Microbiological data provide important wound management guidance on whether to treat a wound and, if so, on the choice of antibiotic treatment. However, most clinicians prescribe broad-spectrum antimicrobial agents before reviewing a microbiology report, and in many cases the treatment may be inappropriate or unnecessary. The misuse of broad-spectrum antibiotics can lead to the spread of antibiotic-resistant bacteria (e.g., MRSA, Clostridium difficile, vancomycin-resistant Enterococci).28 At present, PRODIGI can detect MRSA (an important class of antibiotic-resistant bacteria), but cannot differentiate between different strains of therapy-resistant bacteria. This may be possible in the future by improving in vivo FL classification of bacteria using alternate excitation/emission or optimizing FL filters. Nevertheless, PRODIGI’s current capability of AF image-guidance may enable earlier detection and appropriate antibiotic treatment of bacteria-infected wounds, thereby reducing the total bacterial load, preventing the emergence of antibiotic-resistance, and promoting wound healing.

To the best of our knowledge, PRODIGI is the first FL imaging device to be used for wound care, providing biologically relevant information at the tissue and cellular levels in real time. To test PRODIGI’s capability of monitoring changes in bacterial load, we treated infected wounds with Mupirocin. Antibacterial treatment was applied to the wound site 7 days after the bacterial inoculation. As expected, Mupirocin decreased bacterial load, and with PRODIGI we observed nearly a complete absence of red FL 1 day after treatment. Similar reductions in bacterial load have been seen using BLI methods in wounds treated with Mupirocin in mice.29 By day 9, red FL intensity increased which indicated bacterial regrowth, likely from bacterial load in the underlying deeper layers of the wound (AF imaging accurately detects superficial bacterial load up to 1.5-mm deep). This was not unexpected as mice only received 1 day of Mupirocin treatment. Mupirocin requires 7days of application for successful antimicrobial treatment.30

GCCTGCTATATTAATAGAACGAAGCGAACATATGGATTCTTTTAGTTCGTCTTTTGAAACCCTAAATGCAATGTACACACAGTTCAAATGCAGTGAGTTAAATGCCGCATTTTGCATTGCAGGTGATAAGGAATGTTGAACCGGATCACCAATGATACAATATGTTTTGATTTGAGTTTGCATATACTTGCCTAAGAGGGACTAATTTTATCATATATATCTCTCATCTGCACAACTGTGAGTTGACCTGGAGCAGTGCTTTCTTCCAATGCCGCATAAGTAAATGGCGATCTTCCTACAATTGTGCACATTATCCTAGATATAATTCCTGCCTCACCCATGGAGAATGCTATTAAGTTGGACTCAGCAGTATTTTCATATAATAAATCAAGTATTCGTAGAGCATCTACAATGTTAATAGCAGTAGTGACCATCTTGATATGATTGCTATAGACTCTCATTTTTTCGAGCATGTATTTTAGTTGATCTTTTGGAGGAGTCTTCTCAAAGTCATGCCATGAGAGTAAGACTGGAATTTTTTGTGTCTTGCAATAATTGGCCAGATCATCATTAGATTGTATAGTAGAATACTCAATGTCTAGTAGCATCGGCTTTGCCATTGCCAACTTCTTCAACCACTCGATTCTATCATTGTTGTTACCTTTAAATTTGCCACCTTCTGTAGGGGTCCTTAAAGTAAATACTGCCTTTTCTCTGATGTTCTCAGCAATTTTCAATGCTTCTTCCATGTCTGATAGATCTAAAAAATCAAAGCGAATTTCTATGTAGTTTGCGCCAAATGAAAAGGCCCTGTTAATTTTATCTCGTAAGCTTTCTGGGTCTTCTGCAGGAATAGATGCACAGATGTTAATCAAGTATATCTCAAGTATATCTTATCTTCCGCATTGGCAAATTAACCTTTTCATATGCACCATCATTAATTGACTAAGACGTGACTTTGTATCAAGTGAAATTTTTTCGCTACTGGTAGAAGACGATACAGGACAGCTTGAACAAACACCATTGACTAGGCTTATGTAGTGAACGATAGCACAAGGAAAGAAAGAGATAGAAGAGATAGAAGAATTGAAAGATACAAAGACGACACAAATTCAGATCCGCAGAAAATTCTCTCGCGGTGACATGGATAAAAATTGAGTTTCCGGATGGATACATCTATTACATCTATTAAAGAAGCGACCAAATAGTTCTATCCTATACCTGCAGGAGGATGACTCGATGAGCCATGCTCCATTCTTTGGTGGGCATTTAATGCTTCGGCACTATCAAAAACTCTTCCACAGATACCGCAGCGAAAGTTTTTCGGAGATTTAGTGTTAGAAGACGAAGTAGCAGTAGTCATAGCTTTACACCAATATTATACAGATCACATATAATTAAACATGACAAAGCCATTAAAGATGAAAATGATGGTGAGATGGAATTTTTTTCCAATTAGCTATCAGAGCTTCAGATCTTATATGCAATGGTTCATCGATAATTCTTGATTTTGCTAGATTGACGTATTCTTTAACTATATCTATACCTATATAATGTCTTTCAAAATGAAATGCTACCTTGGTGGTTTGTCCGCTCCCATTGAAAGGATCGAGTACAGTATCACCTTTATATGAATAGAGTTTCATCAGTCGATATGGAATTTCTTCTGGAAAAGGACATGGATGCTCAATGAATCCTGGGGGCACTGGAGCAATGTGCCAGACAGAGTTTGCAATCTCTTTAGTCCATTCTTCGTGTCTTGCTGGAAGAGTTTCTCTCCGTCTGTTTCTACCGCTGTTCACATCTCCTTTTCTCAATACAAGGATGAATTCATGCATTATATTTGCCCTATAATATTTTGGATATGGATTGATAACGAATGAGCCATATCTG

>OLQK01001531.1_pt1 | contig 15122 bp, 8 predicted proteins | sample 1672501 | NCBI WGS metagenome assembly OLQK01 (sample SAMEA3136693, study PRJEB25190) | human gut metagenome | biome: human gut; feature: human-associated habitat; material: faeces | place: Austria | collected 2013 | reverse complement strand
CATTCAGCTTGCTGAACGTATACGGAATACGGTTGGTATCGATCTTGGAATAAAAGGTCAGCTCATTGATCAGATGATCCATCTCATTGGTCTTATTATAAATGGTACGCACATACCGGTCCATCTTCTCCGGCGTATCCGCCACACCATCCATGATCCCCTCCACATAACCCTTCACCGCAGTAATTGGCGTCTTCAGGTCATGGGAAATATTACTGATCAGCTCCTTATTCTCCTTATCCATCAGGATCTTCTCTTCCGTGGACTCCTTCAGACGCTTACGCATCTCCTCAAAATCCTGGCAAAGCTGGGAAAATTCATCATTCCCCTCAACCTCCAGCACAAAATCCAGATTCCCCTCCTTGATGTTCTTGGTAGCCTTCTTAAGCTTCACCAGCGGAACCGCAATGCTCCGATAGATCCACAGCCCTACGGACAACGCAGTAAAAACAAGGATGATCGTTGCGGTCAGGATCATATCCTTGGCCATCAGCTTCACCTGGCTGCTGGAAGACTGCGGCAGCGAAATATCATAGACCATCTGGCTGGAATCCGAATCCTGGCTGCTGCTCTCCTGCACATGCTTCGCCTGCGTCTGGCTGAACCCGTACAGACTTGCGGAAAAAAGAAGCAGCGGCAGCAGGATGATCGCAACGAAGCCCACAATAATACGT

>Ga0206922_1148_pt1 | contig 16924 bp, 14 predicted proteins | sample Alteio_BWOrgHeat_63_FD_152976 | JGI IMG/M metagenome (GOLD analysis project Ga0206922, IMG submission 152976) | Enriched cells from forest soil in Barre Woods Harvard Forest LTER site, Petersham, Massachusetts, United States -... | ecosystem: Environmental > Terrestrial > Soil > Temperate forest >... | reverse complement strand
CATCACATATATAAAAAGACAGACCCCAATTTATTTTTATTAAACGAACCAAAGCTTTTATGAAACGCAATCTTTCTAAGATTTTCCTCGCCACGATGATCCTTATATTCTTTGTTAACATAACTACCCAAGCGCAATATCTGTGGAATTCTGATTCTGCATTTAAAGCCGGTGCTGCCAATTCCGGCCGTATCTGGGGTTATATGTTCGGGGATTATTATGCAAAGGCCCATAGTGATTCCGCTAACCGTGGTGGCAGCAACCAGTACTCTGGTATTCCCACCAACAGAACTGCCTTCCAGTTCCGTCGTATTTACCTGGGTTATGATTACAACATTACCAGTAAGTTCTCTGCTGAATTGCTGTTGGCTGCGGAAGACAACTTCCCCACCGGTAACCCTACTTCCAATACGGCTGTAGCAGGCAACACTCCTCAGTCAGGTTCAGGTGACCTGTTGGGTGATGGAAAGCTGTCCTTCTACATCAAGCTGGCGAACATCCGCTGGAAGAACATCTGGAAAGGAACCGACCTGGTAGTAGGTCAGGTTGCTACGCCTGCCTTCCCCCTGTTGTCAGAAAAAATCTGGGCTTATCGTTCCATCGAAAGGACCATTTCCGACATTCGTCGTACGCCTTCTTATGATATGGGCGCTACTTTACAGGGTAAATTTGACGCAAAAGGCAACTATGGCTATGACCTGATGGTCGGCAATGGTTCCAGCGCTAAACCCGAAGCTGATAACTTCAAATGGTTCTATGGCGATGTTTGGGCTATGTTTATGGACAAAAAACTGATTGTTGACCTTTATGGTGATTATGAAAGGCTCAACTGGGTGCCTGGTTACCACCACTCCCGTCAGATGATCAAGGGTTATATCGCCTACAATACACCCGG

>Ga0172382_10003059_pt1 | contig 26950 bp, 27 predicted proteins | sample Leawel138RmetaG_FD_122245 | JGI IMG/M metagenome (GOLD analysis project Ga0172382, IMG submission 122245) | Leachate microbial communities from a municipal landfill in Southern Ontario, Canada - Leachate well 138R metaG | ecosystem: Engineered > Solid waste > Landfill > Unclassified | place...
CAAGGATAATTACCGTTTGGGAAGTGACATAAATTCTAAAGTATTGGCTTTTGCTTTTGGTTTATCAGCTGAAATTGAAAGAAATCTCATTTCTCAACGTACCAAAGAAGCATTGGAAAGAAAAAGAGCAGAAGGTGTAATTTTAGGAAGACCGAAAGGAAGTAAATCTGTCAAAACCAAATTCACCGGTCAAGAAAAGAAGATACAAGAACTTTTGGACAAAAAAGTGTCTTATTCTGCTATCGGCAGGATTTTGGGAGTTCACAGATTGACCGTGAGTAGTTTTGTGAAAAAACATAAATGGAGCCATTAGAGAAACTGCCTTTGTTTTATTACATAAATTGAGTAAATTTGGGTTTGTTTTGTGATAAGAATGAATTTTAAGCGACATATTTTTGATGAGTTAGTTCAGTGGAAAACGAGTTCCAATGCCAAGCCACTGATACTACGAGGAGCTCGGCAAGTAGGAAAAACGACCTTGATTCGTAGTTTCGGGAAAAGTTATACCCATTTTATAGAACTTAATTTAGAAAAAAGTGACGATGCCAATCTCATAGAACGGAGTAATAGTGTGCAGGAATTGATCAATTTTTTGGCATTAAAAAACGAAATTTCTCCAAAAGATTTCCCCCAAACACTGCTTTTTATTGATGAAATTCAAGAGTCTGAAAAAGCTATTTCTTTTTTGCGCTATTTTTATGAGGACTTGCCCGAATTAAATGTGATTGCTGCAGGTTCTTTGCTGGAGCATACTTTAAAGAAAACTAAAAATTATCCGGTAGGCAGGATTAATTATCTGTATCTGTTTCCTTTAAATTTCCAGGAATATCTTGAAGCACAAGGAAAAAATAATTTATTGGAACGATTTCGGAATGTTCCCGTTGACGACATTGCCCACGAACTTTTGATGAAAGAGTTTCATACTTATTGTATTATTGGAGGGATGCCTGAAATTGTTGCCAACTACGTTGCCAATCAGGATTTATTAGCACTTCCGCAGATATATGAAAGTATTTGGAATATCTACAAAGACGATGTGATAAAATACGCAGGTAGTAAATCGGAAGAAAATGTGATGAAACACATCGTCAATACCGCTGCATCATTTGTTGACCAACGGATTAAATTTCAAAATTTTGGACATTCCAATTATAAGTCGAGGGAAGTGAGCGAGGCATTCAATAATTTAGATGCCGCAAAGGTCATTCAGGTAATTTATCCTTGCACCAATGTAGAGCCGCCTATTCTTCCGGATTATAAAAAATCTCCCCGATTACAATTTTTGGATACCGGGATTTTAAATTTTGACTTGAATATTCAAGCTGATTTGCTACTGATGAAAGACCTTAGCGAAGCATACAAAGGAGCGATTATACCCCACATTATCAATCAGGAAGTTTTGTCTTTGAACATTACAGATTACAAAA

In conclusion, our data support that PRODIGI is capable of collecting FL images of wounds to detect the presence and relative amounts of bacteria within the wound based on endogenous bacterial FL, thus enabling quantification of “infection status.” This may significantly impact clinical wound care by allowing clinicians to monitor wound healing and treatment response over time. PRODIGI AF imaging may also be used to guide debridement of devitalized tissues with high bacterial load, directly visualize residual bacteria following debridement, and guide the targeted application of topical antimicrobial treatment. We further demonstrated the versatility of the PRODIGI device by developing a technically equivalent mobile version, producing the same WL and FL images as the original PRODIGI prototype, but with a smaller and more compact physical form for use in space-confined settings. Overall, PRODIGI could have significant impact in clinical wound care by (1) reducing the complications associated with missed detection of bacterial infection under conventional practice, (2) facilitating image-guided wound sampling by targeted swabbing, and (3) monitoring wound healing and treatment response over time. As such, results from this study have been used to optimize the design of an on-going multicenter clinical trial aiming to validate our FL imaging platform for clinical wound care.


The authors wish to thank Yaxal Arenas (Princess Margaret Cancer Centre, UHN) for her technical support with microbiology procedures. Funding was provided by the Canadian Institutes for Health Research (CIHR) and Cancer Care Ontario (CCO) to R.S.D.